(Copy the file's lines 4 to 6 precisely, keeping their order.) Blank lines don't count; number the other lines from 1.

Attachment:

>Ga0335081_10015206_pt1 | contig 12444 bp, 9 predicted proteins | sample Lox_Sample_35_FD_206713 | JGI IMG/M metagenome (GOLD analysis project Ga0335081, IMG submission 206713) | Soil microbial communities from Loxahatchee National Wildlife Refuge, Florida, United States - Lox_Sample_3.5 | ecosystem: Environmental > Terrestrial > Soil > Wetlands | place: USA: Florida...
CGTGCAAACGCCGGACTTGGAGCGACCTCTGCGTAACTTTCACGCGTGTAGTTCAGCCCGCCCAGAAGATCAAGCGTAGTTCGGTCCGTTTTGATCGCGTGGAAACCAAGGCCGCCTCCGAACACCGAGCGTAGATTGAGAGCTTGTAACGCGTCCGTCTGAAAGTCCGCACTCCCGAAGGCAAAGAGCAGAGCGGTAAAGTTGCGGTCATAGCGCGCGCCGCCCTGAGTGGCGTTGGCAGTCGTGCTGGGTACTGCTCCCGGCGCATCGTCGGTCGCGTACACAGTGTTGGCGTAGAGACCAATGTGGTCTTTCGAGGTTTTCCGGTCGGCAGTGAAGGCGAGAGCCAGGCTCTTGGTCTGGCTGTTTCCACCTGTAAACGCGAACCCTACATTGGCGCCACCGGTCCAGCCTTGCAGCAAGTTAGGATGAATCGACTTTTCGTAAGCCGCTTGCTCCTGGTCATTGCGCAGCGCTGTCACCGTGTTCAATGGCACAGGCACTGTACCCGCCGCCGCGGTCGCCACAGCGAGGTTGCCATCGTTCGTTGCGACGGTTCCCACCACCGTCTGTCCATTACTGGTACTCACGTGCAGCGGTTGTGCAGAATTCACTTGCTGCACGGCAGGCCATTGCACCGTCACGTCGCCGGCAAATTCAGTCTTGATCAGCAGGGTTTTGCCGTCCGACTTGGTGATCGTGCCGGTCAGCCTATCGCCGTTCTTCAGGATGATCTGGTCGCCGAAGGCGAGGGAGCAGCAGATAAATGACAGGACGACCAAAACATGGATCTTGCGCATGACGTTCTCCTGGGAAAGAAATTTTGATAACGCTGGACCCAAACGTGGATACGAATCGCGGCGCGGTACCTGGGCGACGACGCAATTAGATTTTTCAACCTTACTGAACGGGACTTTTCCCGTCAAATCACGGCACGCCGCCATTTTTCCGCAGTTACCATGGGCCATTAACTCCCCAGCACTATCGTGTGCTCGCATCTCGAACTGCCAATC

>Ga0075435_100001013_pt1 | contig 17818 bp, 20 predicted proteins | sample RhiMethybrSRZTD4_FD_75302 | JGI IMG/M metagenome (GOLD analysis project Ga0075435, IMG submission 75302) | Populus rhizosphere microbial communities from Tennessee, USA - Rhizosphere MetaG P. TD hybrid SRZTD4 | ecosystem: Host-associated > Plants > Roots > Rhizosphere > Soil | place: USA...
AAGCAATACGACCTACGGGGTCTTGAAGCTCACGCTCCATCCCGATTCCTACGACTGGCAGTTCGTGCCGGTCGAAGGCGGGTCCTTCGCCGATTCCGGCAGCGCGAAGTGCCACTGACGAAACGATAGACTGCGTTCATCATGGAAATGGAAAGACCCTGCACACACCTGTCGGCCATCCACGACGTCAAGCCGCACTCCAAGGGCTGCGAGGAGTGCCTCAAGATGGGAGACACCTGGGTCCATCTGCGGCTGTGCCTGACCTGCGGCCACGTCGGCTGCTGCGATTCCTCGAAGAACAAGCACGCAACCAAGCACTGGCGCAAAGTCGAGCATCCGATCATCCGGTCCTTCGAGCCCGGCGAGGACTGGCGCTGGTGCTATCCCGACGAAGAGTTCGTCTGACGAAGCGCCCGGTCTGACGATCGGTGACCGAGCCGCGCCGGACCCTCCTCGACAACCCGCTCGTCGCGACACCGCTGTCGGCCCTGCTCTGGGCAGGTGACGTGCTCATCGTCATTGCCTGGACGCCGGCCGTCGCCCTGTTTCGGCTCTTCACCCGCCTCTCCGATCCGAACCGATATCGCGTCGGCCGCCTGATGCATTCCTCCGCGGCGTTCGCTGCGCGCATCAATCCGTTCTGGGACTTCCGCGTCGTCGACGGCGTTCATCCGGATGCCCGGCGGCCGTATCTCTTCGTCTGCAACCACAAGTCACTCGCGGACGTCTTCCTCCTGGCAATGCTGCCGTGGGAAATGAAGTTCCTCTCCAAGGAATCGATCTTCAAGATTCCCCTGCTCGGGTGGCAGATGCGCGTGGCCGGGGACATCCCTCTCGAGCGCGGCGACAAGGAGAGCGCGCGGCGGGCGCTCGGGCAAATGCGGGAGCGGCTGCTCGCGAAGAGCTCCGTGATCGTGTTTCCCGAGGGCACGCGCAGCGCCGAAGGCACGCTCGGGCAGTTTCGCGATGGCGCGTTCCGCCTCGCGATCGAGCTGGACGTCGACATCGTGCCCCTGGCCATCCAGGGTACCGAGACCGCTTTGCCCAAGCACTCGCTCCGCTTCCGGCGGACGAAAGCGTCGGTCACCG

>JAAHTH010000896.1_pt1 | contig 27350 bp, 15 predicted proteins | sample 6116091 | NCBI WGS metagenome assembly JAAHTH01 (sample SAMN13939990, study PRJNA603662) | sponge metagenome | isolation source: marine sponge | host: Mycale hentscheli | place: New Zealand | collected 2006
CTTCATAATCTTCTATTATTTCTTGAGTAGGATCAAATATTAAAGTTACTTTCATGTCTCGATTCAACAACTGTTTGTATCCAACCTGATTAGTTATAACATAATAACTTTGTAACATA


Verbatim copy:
AAGCAATACGACCTACGGGGTCTTGAAGCTCACGCTCCATCCCGATTCCTACGACTGGCAGTTCGTGCCGGTCGAAGGCGGGTCCTTCGCCGATTCCGGCAGCGCGAAGTGCCACTGACGAAACGATAGACTGCGTTCATCATGGAAATGGAAAGACCCTGCACACACCTGTCGGCCATCCACGACGTCAAGCCGCACTCCAAGGGCTGCGAGGAGTGCCTCAAGATGGGAGACACCTGGGTCCATCTGCGGCTGTGCCTGACCTGCGGCCACGTCGGCTGCTGCGATTCCTCGAAGAACAAGCACGCAACCAAGCACTGGCGCAAAGTCGAGCATCCGATCATCCGGTCCTTCGAGCCCGGCGAGGACTGGCGCTGGTGCTATCCCGACGAAGAGTTCGTCTGACGAAGCGCCCGGTCTGACGATCGGTGACCGAGCCGCGCCGGACCCTCCTCGACAACCCGCTCGTCGCGACACCGCTGTCGGCCCTGCTCTGGGCAGGTGACGTGCTCATCGTCATTGCCTGGACGCCGGCCGTCGCCCTGTTTCGGCTCTTCACCCGCCTCTCCGATCCGAACCGATATCGCGTCGGCCGCCTGATGCATTCCTCCGCGGCGTTCGCTGCGCGCATCAATCCGTTCTGGGACTTCCGCGTCGTCGACGGCGTTCATCCGGATGCCCGGCGGCCGTATCTCTTCGTCTGCAACCACAAGTCACTCGCGGACGTCTTCCTCCTGGCAATGCTGCCGTGGGAAATGAAGTTCCTCTCCAAGGAATCGATCTTCAAGATTCCCCTGCTCGGGTGGCAGATGCGCGTGGCCGGGGACATCCCTCTCGAGCGCGGCGACAAGGAGAGCGCGCGGCGGGCGCTCGGGCAAATGCGGGAGCGGCTGCTCGCGAAGAGCTCCGTGATCGTGTTTCCCGAGGGCACGCGCAGCGCCGAAGGCACGCTCGGGCAGTTTCGCGATGGCGCGTTCCGCCTCGCGATCGAGCTGGACGTCGACATCGTGCCCCTGGCCATCCAGGGTACCGAGACCGCTTTGCCCAAGCACTCGCTCCGCTTCCGGCGGACGAAAGCGTCGGTCACCG

>JAAHTH010000896.1_pt1 | contig 27350 bp, 15 predicted proteins | sample 6116091 | NCBI WGS metagenome assembly JAAHTH01 (sample SAMN13939990, study PRJNA603662) | sponge metagenome | isolation source: marine sponge | host: Mycale hentscheli | place: New Zealand | collected 2006
CTTCATAATCTTCTATTATTTCTTGAGTAGGATCAAATATTAAAGTTACTTTCATGTCTCGATTCAACAACTGTTTGTATCCAACCTGATTAGTTATAACATAATAACTTTGTAACATA